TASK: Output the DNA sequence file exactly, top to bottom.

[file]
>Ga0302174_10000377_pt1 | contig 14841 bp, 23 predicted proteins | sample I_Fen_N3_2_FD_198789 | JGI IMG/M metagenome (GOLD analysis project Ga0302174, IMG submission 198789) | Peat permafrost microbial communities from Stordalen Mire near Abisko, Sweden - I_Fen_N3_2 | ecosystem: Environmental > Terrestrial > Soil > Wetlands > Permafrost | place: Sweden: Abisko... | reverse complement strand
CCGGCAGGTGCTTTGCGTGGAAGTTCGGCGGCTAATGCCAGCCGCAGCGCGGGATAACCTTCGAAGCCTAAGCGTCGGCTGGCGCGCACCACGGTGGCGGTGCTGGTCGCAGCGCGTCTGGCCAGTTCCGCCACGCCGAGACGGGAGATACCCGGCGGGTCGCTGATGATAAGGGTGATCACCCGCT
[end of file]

>Ga0302174_10000377_pt1 | contig 14841 bp, 23 predicted proteins | sample I_Fen_N3_2_FD_198789 | JGI IMG/M metagenome (GOLD analysis project Ga0302174, IMG submission 198789) | Peat permafrost microbial communities from Stordalen Mire near Abisko, Sweden - I_Fen_N3_2 | ecosystem: Environmental > Terrestrial > Soil > Wetlands > Permafrost | place: Sweden: Abisko... | reverse complement strand
CCGGCAGGTGCTTTGCGTGGAAGTTCGGCGGCTAATGCCAGCCGCAGCGCGGGATAACCTTCGAAGCCTAAGCGTCGGCTGGCGCGCACCACGGTGGCGGTGCTGGTCGCAGCGCGTCTGGCCAGTTCCGCCACGCCGAGACGGGAGATACCCGGCGGGTCGCTGATGATAAGGGTGATCACCCGCT